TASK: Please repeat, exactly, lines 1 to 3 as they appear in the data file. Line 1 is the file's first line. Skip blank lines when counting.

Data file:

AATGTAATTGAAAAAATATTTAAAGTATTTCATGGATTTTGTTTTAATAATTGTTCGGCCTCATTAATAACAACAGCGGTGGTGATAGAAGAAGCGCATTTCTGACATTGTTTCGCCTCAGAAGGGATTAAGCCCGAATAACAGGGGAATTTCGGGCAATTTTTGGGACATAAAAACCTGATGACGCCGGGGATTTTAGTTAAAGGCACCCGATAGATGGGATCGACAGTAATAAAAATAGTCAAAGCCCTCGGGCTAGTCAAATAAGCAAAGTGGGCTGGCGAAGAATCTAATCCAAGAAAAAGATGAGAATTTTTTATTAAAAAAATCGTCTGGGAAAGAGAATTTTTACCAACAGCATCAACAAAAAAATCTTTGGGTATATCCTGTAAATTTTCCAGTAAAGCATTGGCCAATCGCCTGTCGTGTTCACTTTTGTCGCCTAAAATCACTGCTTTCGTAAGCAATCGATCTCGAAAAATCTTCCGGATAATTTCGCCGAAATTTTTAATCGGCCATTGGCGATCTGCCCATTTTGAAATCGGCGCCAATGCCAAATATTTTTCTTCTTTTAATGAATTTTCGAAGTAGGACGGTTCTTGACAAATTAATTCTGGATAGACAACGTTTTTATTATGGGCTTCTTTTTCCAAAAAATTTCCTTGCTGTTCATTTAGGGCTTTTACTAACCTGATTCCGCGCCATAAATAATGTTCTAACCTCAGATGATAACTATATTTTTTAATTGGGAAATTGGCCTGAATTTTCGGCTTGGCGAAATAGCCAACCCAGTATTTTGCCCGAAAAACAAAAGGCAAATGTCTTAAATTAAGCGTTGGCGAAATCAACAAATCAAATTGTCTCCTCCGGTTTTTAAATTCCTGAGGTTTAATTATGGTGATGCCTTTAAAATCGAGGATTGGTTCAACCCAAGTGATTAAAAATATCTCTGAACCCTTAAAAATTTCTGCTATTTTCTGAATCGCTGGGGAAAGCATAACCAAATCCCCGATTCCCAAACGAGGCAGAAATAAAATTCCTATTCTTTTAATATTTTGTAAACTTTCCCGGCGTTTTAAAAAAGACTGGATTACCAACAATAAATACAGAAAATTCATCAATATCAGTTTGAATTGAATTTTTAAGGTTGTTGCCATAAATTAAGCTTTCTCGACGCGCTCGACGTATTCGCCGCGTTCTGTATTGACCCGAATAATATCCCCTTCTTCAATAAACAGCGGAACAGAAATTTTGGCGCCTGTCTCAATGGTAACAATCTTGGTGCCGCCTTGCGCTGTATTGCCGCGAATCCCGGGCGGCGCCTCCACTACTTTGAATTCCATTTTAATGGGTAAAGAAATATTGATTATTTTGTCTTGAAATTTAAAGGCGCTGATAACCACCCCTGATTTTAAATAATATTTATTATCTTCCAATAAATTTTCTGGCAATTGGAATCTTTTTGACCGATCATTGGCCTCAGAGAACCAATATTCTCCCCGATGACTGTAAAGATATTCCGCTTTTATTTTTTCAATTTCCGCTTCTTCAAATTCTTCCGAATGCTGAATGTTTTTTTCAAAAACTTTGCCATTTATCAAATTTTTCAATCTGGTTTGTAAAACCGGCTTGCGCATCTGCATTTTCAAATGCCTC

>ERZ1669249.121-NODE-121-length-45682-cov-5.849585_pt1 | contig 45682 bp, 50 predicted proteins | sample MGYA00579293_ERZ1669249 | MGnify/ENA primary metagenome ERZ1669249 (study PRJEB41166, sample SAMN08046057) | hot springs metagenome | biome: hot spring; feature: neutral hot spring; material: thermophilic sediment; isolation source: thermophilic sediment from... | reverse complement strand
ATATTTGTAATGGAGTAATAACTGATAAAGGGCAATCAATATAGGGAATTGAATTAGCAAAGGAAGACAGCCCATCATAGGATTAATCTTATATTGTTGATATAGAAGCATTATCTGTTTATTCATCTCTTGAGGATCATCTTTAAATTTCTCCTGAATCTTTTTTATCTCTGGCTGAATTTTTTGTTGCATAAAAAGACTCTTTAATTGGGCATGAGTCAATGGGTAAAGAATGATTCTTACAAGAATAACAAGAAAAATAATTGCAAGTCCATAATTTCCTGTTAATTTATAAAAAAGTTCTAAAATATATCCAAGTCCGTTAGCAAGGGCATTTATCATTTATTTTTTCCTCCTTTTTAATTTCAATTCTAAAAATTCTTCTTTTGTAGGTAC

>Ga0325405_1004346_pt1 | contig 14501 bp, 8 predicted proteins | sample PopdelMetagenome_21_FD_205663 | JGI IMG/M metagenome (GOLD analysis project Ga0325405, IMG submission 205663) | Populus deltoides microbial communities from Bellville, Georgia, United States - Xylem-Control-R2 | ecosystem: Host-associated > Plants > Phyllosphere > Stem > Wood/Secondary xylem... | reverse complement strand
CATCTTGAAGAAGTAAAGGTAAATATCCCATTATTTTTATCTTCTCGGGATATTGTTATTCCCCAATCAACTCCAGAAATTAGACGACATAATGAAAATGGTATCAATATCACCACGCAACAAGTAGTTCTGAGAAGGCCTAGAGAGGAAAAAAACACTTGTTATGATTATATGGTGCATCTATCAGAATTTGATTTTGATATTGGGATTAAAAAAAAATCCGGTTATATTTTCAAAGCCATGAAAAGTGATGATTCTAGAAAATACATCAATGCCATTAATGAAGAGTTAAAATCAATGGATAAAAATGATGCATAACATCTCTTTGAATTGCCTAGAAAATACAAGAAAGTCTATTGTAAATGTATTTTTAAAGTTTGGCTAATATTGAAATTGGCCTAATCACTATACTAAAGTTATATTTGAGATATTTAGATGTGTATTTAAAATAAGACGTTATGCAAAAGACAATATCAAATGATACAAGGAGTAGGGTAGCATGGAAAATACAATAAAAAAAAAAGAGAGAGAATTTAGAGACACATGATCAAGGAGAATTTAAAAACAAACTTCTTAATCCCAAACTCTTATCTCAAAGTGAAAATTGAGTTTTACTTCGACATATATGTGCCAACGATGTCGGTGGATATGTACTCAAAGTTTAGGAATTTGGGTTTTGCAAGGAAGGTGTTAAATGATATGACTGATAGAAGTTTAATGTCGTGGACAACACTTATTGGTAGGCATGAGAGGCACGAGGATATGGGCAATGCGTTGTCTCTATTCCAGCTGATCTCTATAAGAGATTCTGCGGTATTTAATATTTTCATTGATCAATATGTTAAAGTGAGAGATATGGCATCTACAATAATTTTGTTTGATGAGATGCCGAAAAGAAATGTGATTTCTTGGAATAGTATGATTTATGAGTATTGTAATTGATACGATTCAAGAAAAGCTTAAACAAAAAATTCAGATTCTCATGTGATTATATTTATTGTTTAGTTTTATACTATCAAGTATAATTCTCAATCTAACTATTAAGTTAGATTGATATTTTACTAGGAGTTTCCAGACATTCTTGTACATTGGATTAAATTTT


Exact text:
AATGTAATTGAAAAAATATTTAAAGTATTTCATGGATTTTGTTTTAATAATTGTTCGGCCTCATTAATAACAACAGCGGTGGTGATAGAAGAAGCGCATTTCTGACATTGTTTCGCCTCAGAAGGGATTAAGCCCGAATAACAGGGGAATTTCGGGCAATTTTTGGGACATAAAAACCTGATGACGCCGGGGATTTTAGTTAAAGGCACCCGATAGATGGGATCGACAGTAATAAAAATAGTCAAAGCCCTCGGGCTAGTCAAATAAGCAAAGTGGGCTGGCGAAGAATCTAATCCAAGAAAAAGATGAGAATTTTTTATTAAAAAAATCGTCTGGGAAAGAGAATTTTTACCAACAGCATCAACAAAAAAATCTTTGGGTATATCCTGTAAATTTTCCAGTAAAGCATTGGCCAATCGCCTGTCGTGTTCACTTTTGTCGCCTAAAATCACTGCTTTCGTAAGCAATCGATCTCGAAAAATCTTCCGGATAATTTCGCCGAAATTTTTAATCGGCCATTGGCGATCTGCCCATTTTGAAATCGGCGCCAATGCCAAATATTTTTCTTCTTTTAATGAATTTTCGAAGTAGGACGGTTCTTGACAAATTAATTCTGGATAGACAACGTTTTTATTATGGGCTTCTTTTTCCAAAAAATTTCCTTGCTGTTCATTTAGGGCTTTTACTAACCTGATTCCGCGCCATAAATAATGTTCTAACCTCAGATGATAACTATATTTTTTAATTGGGAAATTGGCCTGAATTTTCGGCTTGGCGAAATAGCCAACCCAGTATTTTGCCCGAAAAACAAAAGGCAAATGTCTTAAATTAAGCGTTGGCGAAATCAACAAATCAAATTGTCTCCTCCGGTTTTTAAATTCCTGAGGTTTAATTATGGTGATGCCTTTAAAATCGAGGATTGGTTCAACCCAAGTGATTAAAAATATCTCTGAACCCTTAAAAATTTCTGCTATTTTCTGAATCGCTGGGGAAAGCATAACCAAATCCCCGATTCCCAAACGAGGCAGAAATAAAATTCCTATTCTTTTAATATTTTGTAAACTTTCCCGGCGTTTTAAAAAAGACTGGATTACCAACAATAAATACAGAAAATTCATCAATATCAGTTTGAATTGAATTTTTAAGGTTGTTGCCATAAATTAAGCTTTCTCGACGCGCTCGACGTATTCGCCGCGTTCTGTATTGACCCGAATAATATCCCCTTCTTCAATAAACAGCGGAACAGAAATTTTGGCGCCTGTCTCAATGGTAACAATCTTGGTGCCGCCTTGCGCTGTATTGCCGCGAATCCCGGGCGGCGCCTCCACTACTTTGAATTCCATTTTAATGGGTAAAGAAATATTGATTATTTTGTCTTGAAATTTAAAGGCGCTGATAACCACCCCTGATTTTAAATAATATTTATTATCTTCCAATAAATTTTCTGGCAATTGGAATCTTTTTGACCGATCATTGGCCTCAGAGAACCAATATTCTCCCCGATGACTGTAAAGATATTCCGCTTTTATTTTTTCAATTTCCGCTTCTTCAAATTCTTCCGAATGCTGAATGTTTTTTTCAAAAACTTTGCCATTTATCAAATTTTTCAATCTGGTTTGTAAAACCGGCTTGCGCATCTGCATTTTCAAATGCCTC

>ERZ1669249.121-NODE-121-length-45682-cov-5.849585_pt1 | contig 45682 bp, 50 predicted proteins | sample MGYA00579293_ERZ1669249 | MGnify/ENA primary metagenome ERZ1669249 (study PRJEB41166, sample SAMN08046057) | hot springs metagenome | biome: hot spring; feature: neutral hot spring; material: thermophilic sediment; isolation source: thermophilic sediment from... | reverse complement strand
ATATTTGTAATGGAGTAATAACTGATAAAGGGCAATCAATATAGGGAATTGAATTAGCAAAGGAAGACAGCCCATCATAGGATTAATCTTATATTGTTGATATAGAAGCATTATCTGTTTATTCATCTCTTGAGGATCATCTTTAAATTTCTCCTGAATCTTTTTTATCTCTGGCTGAATTTTTTGTTGCATAAAAAGACTCTTTAATTGGGCATGAGTCAATGGGTAAAGAATGATTCTTACAAGAATAACAAGAAAAATAATTGCAAGTCCATAATTTCCTGTTAATTTATAAAAAAGTTCTAAAATATATCCAAGTCCGTTAGCAAGGGCATTTATCATTTATTTTTTCCTCCTTTTTAATTTCAATTCTAAAAATTCTTCTTTTGTAGGTAC